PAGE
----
SCRATCHing the Surface
I’ve always wanted to learn more about SCRATCH to program. I thought this was going to teach me basics on how to use it, but it really just gave me ideas on how to use it. I saw later, that students from the middle school I went to used SCRATCH to create public service announcements, which were pretty cool.
Active Learning and Physical Activity
I jumped into this session (pun intended) to try and see how I could help out our fitness program. It’s important to connect what we do with our bodies to our brain and the presenters offered up a few suggestions of apps (Aurasma, QR Scanners), and even XBox Kinects, which our P.E. teacher already utilizes.
The Elementary Tech Lab
This session wasn’t at all what I was hoping for. The presenters seemed to be getting ideas for their own labs. There was a mix of librarians and tech teachers and it just seemed to be a mess with no clear direction for the session. What I did take away from it, was the idea that we don’t have to be limited to using Microsoft products; being able to teach kids across a variety of platforms will help build 21st century skills. The Bold icon in Word is the same in Google Docs. There also seemed to be more of a focus on teaching things other then programs. We are currently nowhere near that point. One idea that was mentioned was for students to dissect a computer like dissecting a pig. That’s a great idea, but we would never have the time for that.
Shared iPads and Workflow in the Classroom
Think outside the box: http://youtu.be/C1yYB85ArHE
We took a look at a few apps to help control the flow of a classroom with limited iPads. Nearpod and Dropbox I already use. Chirp was a cool one, where kids could share pictures within each other’s proximity. Schoology is one I tried to look at; it’s a lot like EdModo, but since as of now, there’s no use in my class, it kind of fell to the wayside. Using any of these apps, teachers need to remember that like we tell our kids, it’s ok to fail, that’s how we learn.
MinecraftEDU in the Social Studies Curriculum
Yes. This is something else that is a must to get into our schools. It’s the narrative of the story that you create that matters, that you control. From within this program, teachers can set assignments so that students can work collaboratively and work towards building their grit. The example we could use relates to early Jamestown settlers. To give kids an idea of how early villages began, students can use resources to build their settlement and can blog or write a journal about it. The key to transfer in making sure students understand what they’re doing is reflection, and if you end each lesson with a writing assignment, the students will be able to process what they’ve done and what they need to do next.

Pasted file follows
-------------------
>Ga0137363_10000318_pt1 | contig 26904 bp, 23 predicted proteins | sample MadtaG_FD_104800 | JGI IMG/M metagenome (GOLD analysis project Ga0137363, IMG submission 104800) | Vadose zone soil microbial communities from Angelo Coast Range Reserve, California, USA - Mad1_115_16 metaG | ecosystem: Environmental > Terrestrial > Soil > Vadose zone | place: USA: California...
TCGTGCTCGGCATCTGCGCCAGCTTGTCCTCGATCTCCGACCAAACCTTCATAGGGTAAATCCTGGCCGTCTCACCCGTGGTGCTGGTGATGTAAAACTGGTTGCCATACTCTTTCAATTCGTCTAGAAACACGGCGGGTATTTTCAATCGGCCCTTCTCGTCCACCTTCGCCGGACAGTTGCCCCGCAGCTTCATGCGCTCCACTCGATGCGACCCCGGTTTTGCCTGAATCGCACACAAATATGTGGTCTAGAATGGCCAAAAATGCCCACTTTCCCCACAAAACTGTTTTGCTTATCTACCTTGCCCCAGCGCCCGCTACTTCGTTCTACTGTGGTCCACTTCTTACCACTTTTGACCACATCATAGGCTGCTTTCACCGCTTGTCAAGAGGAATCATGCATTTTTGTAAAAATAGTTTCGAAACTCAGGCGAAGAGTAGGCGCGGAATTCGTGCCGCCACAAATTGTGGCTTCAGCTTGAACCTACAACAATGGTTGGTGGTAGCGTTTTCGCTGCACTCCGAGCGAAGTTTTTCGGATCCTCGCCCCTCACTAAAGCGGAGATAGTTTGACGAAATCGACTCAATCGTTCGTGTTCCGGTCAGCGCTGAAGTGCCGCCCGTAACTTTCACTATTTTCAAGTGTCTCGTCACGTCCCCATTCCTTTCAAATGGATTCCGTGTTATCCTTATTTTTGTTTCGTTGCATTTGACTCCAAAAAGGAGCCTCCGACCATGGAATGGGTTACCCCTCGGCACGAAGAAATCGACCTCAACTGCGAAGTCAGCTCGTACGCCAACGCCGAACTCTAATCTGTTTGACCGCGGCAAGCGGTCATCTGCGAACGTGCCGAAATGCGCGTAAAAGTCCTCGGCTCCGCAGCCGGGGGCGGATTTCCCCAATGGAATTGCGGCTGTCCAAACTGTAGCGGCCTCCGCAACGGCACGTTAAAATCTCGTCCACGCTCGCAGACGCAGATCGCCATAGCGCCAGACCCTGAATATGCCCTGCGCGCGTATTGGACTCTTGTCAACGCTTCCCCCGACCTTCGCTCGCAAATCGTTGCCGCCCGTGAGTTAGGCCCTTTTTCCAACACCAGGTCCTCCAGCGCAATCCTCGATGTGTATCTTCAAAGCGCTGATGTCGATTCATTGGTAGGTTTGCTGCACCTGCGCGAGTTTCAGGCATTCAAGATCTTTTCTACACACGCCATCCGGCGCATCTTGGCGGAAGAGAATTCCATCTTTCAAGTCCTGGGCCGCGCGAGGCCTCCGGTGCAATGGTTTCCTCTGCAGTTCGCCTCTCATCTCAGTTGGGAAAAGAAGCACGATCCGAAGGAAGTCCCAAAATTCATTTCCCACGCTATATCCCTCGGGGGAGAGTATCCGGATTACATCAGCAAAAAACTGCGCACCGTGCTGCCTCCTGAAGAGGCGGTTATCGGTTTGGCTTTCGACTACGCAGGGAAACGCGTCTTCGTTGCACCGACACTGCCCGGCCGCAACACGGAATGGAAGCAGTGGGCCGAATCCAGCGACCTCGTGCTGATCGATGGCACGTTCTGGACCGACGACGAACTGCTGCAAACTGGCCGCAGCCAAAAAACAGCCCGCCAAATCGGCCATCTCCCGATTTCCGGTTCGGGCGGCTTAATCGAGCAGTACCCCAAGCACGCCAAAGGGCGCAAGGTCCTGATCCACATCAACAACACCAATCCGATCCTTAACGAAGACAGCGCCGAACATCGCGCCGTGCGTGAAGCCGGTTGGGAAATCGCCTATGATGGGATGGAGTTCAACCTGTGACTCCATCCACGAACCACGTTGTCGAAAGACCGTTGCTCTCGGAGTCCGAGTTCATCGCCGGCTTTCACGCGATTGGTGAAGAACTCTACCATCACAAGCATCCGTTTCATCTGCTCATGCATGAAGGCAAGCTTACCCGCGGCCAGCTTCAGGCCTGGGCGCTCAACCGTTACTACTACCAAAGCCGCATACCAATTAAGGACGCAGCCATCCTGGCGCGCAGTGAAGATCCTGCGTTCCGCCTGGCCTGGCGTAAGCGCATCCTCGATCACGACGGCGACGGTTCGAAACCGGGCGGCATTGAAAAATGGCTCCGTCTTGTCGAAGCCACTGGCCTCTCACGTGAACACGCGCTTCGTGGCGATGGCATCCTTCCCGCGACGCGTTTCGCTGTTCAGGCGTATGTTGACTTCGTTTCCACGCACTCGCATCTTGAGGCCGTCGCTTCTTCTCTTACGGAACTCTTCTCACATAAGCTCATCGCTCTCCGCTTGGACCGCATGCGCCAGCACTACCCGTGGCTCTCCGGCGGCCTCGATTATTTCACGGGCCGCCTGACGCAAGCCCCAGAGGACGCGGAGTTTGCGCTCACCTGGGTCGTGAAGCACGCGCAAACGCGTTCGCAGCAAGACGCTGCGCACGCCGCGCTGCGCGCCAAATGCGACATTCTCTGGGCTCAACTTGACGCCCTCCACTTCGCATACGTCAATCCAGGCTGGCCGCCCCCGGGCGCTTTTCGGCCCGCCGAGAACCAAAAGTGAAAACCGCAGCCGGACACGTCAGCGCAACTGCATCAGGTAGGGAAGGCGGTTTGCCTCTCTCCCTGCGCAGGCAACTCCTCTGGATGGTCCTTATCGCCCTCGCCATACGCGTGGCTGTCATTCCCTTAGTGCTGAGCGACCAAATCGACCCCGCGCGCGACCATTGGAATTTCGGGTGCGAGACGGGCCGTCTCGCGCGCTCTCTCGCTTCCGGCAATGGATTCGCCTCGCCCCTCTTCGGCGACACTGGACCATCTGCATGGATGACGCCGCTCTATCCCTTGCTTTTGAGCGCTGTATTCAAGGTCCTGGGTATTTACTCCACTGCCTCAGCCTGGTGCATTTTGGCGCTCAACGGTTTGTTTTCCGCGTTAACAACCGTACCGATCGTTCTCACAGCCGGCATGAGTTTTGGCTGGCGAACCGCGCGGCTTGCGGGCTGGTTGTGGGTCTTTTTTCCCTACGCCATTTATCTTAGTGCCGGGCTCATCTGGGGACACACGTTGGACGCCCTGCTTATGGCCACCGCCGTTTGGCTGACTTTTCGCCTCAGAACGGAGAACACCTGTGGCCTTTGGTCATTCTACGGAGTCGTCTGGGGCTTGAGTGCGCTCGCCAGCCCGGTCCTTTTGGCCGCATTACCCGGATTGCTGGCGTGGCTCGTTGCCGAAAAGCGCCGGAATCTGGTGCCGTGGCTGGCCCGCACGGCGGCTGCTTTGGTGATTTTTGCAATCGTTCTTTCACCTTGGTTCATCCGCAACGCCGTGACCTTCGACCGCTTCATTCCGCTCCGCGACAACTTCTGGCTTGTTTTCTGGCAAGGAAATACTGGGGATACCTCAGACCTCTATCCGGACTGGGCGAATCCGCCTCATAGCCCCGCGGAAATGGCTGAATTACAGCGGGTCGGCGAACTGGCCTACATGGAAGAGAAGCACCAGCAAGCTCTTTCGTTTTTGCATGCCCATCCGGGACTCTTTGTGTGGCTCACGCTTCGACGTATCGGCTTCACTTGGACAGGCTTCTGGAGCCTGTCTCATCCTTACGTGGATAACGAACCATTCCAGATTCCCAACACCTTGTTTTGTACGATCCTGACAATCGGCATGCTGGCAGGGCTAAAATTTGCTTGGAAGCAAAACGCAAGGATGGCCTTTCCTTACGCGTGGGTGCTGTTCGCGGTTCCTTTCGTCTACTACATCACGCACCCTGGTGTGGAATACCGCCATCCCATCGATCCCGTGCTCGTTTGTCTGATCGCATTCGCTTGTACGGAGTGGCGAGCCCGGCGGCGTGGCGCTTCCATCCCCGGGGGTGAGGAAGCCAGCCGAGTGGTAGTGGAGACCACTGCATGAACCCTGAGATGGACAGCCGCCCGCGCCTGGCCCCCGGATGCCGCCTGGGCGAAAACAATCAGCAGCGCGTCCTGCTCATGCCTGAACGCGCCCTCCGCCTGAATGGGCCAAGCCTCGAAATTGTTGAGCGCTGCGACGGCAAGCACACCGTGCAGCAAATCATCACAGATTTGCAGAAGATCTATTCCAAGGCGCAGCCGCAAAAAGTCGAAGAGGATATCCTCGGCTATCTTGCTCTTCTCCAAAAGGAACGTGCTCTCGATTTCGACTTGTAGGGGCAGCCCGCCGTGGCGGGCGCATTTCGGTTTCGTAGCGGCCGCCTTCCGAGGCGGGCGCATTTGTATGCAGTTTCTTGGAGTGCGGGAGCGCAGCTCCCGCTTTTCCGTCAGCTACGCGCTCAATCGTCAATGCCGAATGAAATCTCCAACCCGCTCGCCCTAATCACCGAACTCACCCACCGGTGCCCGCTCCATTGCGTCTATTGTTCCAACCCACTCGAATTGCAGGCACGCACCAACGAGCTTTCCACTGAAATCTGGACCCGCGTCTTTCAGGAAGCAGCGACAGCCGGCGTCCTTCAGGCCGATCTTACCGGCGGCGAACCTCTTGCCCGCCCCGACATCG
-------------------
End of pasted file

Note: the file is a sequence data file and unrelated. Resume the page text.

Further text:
Apple Tech for Special Needs
I would love to work for Apple. I love their products and I love the people who do their trainings. They’re dynamic, engaging, and they know their stuff. We took a look at Apple accessibility solutions on the Mac and on the iPad. We looked at closed captioning, screen zoon, hardware switches, voice dictation, and text to speech. What was really neat, was looking at a few 3rd party apps to help special needs:
- Say Hi-Language Translator
- Say Hi Tabletop-Carry a conversation across a table. Awesome for secretaries and teachers who have meetings with ESL parents
- Wordlense-Converts text in real time to a different language by using the iPad’s camera
- Sign For Me-Type something and the avatar will sign it
- Soundamp-Uses the microphone to amplify voice
- Color ID-Use the camera to identify all sorts of colors
- Looktel Money Reader-Point the camera at money and it tells you what it is
I need to go and add these to my Symbaloo still, but you could hear the gasps in the room as we were shown some of these, especially the Say Hi Tabletop and the Sign For Me. Special needs is such a crucial area for us all to be able to reach and Apple does a fantastic job of not leaving anybody out of the mix.
What a great time. I can’t wait to go again next year. I can’t wait to have another year under my belt and more opportunities to work with some teachers and infuse some great technology into their curriculum!